Private equity keen on the biggest and smallest City firms, says PE-backed solicitor

Print This Post

By Legal Futures

22 July 2010


City of London: private equity keen on a market they have not been able to access

Private equity investors are interested in either the top City firms or niche practices, according to the solicitor who this week set up a law firm with private equity loans which could be turned into equity stakes when allowed.

Matthew Hudson, a leading private equity lawyer, made headlines for his City start-up, MJ Hudson, and told Legal Futures that City law firms are highly appealing to private equity houses. They are “highly cash generative”, he explained, have high growth and margins, have a pre-eminent position in the global legal market and represent a capital market that until now private equity has been unable to access.

He predicted, however, that it will either be the “world-beating” big firms, or focused boutique practices which will attract the cash.

Mr Hudson could not say that the loans would for certain be converted. MJ Hudson is structured with a limited partnership lending money to the regulated LLP. In due course, the alternative business structure part of the loan could be capitalised into a company which would become a corporate member of the LLP. It is the limited partnership that takes the stakes in client funds.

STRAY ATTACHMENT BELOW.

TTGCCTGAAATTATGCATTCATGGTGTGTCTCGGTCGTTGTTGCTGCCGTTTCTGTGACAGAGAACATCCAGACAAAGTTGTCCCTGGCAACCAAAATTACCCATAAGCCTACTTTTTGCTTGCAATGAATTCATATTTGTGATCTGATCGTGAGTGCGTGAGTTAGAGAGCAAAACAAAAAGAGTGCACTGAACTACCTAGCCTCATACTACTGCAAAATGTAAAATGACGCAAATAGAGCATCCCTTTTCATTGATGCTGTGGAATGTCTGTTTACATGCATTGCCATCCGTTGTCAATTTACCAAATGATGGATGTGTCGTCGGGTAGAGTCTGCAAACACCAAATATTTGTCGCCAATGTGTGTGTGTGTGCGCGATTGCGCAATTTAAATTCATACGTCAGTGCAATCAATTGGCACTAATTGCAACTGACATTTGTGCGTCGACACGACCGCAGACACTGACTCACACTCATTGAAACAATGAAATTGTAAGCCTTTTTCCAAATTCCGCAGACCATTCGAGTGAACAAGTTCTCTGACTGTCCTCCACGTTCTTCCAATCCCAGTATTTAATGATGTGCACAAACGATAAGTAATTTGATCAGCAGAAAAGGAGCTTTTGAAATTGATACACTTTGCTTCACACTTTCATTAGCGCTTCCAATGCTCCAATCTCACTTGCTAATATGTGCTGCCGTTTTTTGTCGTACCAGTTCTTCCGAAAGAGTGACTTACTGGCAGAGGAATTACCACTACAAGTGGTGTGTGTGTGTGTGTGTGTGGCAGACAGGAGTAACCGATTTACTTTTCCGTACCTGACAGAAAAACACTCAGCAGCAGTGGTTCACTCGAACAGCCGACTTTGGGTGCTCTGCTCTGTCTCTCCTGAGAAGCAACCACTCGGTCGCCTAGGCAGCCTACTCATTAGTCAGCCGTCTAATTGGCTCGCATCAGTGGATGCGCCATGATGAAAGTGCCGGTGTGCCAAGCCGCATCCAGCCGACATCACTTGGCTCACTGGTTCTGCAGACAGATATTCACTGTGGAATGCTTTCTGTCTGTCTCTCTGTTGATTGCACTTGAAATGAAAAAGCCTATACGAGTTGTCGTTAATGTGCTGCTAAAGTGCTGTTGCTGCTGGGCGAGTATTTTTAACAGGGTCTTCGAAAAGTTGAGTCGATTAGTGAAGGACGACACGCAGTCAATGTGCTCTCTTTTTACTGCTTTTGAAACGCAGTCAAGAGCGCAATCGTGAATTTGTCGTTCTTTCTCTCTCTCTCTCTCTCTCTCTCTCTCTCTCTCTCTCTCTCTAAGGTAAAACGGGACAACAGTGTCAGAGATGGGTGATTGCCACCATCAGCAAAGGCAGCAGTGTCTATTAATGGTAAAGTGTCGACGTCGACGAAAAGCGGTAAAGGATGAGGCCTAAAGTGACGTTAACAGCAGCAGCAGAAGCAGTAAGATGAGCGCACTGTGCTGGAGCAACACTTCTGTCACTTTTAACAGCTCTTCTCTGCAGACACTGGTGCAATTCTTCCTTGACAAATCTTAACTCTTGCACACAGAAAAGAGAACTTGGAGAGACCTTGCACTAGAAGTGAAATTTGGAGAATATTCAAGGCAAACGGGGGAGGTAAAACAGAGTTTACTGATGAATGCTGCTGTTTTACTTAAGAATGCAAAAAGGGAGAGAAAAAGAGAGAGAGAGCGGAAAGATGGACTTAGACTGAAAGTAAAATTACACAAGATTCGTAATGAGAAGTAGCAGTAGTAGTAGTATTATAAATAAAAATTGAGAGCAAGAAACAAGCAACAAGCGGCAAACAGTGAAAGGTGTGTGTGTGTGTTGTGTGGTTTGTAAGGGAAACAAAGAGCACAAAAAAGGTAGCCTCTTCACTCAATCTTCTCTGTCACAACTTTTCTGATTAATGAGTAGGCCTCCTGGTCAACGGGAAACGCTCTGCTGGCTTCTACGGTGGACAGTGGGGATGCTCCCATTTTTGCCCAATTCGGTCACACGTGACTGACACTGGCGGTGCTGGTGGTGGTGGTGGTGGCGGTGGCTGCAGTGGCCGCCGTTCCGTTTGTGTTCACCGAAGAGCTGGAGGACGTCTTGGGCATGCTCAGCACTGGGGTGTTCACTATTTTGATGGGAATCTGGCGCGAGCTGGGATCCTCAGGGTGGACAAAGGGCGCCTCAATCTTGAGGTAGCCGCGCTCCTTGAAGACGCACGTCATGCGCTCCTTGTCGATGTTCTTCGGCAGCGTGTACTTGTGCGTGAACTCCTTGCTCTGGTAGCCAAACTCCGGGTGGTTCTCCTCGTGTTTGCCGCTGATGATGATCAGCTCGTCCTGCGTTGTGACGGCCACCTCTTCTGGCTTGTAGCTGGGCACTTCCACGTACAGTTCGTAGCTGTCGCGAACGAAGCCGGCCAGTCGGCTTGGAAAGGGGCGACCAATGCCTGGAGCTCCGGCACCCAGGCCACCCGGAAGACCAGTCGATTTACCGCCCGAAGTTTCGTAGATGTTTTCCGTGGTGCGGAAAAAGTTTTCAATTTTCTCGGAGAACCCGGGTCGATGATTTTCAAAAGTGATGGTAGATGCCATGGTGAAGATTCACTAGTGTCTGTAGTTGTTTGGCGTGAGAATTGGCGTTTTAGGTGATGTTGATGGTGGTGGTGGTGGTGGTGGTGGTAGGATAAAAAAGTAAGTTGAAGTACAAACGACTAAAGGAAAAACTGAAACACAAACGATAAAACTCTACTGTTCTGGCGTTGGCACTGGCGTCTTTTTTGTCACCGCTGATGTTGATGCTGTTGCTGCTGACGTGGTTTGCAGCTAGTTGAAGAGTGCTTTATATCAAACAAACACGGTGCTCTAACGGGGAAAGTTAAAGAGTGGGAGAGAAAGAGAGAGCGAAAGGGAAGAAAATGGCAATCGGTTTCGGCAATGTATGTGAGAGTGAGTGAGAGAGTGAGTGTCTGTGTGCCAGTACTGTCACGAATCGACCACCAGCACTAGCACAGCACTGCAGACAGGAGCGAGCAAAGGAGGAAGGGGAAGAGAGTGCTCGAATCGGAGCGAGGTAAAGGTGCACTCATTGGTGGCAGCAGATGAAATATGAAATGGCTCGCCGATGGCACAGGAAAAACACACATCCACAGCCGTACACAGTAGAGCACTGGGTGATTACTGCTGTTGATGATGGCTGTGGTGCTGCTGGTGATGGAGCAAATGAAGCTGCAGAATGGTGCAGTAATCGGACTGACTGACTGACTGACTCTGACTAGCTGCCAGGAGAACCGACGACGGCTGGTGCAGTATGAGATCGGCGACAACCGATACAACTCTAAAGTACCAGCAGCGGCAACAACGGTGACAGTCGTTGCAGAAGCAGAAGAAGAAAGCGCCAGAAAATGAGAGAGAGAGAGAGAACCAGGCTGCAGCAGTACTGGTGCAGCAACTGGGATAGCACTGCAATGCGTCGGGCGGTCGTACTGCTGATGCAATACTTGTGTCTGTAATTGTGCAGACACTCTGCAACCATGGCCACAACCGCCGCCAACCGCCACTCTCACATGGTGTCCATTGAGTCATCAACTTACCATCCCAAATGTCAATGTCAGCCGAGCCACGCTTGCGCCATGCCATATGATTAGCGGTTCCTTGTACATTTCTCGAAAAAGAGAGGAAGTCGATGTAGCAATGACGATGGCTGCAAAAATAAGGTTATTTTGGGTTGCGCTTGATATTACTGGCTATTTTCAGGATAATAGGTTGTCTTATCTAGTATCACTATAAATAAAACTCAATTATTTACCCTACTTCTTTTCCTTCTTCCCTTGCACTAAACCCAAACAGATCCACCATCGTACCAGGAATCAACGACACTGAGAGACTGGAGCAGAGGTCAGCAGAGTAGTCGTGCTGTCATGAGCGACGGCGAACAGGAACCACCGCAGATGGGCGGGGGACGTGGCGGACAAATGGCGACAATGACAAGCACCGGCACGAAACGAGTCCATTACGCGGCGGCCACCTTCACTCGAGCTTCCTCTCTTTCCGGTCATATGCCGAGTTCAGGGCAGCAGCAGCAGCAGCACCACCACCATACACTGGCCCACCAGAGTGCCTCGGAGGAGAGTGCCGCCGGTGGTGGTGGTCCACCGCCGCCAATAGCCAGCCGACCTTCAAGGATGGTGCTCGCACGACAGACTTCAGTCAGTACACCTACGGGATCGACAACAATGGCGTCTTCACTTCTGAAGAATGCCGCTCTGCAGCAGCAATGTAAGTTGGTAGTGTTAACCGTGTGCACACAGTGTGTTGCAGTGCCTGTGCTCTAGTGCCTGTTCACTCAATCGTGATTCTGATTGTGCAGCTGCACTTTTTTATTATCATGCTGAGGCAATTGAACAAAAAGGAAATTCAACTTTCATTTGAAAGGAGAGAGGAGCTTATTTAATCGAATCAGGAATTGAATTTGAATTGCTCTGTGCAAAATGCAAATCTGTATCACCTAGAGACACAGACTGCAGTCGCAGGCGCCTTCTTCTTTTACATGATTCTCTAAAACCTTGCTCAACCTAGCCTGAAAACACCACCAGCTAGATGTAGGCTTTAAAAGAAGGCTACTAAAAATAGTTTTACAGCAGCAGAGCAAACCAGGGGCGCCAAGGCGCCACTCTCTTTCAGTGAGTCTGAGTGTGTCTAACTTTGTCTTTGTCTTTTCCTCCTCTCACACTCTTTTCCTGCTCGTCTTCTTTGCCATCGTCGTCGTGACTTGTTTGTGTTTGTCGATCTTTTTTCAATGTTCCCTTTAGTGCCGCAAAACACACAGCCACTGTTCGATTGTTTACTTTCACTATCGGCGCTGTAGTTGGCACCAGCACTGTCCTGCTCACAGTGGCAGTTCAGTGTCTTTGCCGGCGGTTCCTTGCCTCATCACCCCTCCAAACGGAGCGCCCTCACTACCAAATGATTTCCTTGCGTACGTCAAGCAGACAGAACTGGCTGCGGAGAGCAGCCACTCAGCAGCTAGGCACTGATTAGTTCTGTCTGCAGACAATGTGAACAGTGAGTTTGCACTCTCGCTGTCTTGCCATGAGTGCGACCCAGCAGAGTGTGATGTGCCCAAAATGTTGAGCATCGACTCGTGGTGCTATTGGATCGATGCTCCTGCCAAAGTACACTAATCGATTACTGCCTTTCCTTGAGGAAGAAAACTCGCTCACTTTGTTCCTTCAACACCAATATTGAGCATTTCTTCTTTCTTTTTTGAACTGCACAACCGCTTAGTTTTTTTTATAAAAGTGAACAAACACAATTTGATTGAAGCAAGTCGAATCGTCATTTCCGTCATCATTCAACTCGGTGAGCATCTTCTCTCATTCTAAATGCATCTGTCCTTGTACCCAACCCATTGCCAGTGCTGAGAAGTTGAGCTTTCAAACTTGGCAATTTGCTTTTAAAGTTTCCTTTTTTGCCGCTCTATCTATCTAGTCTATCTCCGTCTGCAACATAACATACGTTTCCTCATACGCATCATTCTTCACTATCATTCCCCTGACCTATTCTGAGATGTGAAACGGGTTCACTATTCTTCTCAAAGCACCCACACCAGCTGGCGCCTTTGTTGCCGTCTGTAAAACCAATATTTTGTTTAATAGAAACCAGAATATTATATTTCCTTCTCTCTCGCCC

Mr Hudson is also offering to align his interests closely with those of his clients by reinvesting a proportion of his fees in their funds. Further, he is offering an alternative to hourly billing by following the investment bank model of a monthly retainer and a percentage of any successful transaction. However, “quite a few clients say they just want hourly billing”, he said.

Mr Hudson said the Legal Services Act “should assist the transformation for a traditional law firm away from an annual cash flow model into a long-term balance sheet-based business, developing an annuity based and deeper relationship with clients”.

Tags: ,



Leave a comment

* Denotes required field

All comments will be moderated before posting. Please see our Terms and Conditions

Legal Futures Blog

Disruptive innovation: the Christensen thesis hits law schools and legal services

Roger Smith

A report from the Christensen Institute for Disruptive Innovation warns that law schools in the US are “in crisis” and doomed unless they must respond positively to the “disruption of the traditional model for the provision of legal services”. The report relishes the coming of Armageddon by a sector whose financial viability it says will soon be choked off by the transformation of the legal market. How does this thesis stack up from the other side of the Atlantic?

February 28th, 2017